Did you know there was a strong and vocal secession movement in the north prior to the Civil War?
Most people don’t. That bit of history pretty much disappeared down the Orwellian memory hole long ago.
In fact, radical abolitionists did advance the idea of secession. They argued that non-slave states simply could not remain associated with those allowing such a vile and immoral institution.
Slavery was so contentious, Congress passed a Gag Rule in 1836. All petitions relating to slavery were tabled without referring them to a committee, printing them or even discussing them. Essentially, Congress swept the issue under the rug.
John Quincy Adams vehemently opposed the Gag Rule, believing it was a violation of the First Amendment right to petition, and he was known to read slavery related petitions when he had the House floor on other matters. On Jan. 24, 1842, Adams introduced a petition from 46 residents of Haverhill, Massachusetts. It called for the dissolution of the Union because “a vast proportion of their resources” supported the southern institution of slavery.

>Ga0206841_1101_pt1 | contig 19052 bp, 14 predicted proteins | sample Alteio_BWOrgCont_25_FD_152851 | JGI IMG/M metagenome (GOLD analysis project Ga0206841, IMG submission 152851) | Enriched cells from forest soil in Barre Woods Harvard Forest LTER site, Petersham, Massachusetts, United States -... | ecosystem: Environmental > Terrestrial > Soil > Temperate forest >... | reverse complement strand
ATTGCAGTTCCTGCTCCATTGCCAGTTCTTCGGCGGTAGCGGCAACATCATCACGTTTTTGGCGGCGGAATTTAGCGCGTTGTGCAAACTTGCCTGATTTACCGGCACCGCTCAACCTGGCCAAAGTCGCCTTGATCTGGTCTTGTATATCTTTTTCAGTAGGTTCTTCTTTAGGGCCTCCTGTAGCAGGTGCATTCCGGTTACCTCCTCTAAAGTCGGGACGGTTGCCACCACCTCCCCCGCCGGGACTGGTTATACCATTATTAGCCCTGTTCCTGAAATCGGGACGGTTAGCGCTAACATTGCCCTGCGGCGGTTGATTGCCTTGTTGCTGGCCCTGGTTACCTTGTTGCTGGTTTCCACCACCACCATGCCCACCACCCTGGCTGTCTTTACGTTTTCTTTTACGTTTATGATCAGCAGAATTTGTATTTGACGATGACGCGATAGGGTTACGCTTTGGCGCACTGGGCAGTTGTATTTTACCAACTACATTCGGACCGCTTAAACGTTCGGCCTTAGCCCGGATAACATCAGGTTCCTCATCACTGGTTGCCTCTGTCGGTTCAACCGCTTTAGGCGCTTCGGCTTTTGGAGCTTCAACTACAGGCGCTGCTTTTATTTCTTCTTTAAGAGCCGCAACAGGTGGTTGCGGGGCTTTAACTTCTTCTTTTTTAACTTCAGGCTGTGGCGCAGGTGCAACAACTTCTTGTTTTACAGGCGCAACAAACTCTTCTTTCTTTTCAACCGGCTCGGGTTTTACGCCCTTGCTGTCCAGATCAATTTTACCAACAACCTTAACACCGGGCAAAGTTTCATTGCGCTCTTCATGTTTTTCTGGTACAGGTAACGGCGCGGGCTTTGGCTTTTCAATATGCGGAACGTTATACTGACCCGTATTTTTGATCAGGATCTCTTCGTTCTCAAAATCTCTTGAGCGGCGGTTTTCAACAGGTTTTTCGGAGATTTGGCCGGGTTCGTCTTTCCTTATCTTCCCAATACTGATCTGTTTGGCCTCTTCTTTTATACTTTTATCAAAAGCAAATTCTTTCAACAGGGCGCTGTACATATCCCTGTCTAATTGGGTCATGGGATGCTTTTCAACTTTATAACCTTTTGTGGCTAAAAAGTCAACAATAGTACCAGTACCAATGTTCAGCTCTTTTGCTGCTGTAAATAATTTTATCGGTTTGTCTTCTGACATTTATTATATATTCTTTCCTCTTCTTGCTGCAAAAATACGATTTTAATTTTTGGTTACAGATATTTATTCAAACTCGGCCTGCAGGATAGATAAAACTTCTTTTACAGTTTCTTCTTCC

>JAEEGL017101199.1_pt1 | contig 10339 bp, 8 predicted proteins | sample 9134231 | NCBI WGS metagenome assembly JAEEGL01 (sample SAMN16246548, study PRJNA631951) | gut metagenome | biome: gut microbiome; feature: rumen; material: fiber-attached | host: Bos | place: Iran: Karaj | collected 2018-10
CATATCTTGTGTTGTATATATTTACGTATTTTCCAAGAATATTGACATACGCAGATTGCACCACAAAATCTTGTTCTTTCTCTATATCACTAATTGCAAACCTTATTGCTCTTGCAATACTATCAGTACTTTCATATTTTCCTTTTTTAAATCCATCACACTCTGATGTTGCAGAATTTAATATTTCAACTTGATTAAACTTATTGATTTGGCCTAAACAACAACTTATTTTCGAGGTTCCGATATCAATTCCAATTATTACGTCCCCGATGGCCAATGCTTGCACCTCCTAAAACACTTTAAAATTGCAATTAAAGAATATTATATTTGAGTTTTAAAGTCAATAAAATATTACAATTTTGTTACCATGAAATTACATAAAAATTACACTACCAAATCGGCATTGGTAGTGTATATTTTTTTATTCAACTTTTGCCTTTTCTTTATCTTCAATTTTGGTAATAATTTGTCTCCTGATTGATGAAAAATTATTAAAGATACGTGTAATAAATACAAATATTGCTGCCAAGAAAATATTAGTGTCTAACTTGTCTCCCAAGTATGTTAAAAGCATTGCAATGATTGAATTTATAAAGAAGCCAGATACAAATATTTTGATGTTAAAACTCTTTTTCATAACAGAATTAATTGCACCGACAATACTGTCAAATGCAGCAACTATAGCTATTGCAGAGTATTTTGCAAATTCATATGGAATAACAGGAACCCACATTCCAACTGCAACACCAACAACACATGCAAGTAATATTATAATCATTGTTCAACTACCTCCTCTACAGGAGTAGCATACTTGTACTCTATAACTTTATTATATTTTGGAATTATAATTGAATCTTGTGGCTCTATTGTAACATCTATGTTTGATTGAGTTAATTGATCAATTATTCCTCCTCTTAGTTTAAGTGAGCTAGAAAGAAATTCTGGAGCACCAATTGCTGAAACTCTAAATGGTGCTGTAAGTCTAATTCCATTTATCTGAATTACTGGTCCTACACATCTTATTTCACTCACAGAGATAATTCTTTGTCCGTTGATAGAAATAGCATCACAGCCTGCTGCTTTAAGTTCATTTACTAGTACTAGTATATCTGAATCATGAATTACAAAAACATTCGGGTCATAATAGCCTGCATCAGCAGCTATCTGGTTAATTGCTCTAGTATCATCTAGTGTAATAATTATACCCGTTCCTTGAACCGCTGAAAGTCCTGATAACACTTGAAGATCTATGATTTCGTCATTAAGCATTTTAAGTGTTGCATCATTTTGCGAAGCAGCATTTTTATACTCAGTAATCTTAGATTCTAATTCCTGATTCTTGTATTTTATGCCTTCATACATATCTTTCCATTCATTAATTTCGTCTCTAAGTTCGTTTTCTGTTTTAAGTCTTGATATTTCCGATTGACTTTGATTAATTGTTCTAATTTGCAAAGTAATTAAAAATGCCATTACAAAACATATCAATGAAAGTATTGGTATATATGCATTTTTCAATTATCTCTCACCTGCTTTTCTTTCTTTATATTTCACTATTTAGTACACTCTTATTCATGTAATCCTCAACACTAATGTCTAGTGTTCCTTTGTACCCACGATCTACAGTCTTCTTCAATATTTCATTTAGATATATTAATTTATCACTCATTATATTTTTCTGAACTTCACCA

The House attempted to censure Adams, but failed.
In the coming months, northern calls for disunion grew, led prominently by William Lloyd Garrison. The American Anti-Slavery Society adopted the slogan, “No Union with Slaveholders.”
As the secession chorus grew, many abolitionists proposed a more moderate strategy: nullification of the Fugitive Slave Act. An abolitionist paper called the Antislavery Bugle made the case in its Oct. 14, 1854, edition.
“…before they are ready for these extreme measures (breaking the Union), as they esteem them, there is a direction in which they can employ their political energies if they see good…They can do for Liberty what the Slave States do for Slavery. They can nullify the laws of Congress providing for the recapture of Slaves, and punish as felons all men pursuing or claiming slaves, or assisting in the pursuit.”
Once again, we see nullification as the “moderate middle road” between unlimited submission and outright destruction of the constitutional system.
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